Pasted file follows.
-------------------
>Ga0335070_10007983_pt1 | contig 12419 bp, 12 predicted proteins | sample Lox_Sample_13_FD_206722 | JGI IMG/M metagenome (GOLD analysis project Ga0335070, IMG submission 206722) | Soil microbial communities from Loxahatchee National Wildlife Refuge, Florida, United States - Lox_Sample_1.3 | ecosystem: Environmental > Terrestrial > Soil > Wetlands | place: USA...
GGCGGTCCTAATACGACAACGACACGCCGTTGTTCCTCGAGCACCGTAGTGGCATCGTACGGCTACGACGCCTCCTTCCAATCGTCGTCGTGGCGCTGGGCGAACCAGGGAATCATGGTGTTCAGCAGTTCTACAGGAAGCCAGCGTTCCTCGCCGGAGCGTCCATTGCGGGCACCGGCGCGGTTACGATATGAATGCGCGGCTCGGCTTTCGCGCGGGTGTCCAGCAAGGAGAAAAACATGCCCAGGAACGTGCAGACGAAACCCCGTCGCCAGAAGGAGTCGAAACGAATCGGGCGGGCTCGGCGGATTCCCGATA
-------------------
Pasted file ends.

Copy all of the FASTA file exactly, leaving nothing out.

>Ga0335070_10007983_pt1 | contig 12419 bp, 12 predicted proteins | sample Lox_Sample_13_FD_206722 | JGI IMG/M metagenome (GOLD analysis project Ga0335070, IMG submission 206722) | Soil microbial communities from Loxahatchee National Wildlife Refuge, Florida, United States - Lox_Sample_1.3 | ecosystem: Environmental > Terrestrial > Soil > Wetlands | place: USA...
GGCGGTCCTAATACGACAACGACACGCCGTTGTTCCTCGAGCACCGTAGTGGCATCGTACGGCTACGACGCCTCCTTCCAATCGTCGTCGTGGCGCTGGGCGAACCAGGGAATCATGGTGTTCAGCAGTTCTACAGGAAGCCAGCGTTCCTCGCCGGAGCGTCCATTGCGGGCACCGGCGCGGTTACGATATGAATGCGCGGCTCGGCTTTCGCGCGGGTGTCCAGCAAGGAGAAAAACATGCCCAGGAACGTGCAGACGAAACCCCGTCGCCAGAAGGAGTCGAAACGAATCGGGCGGGCTCGGCGGATTCCCGATA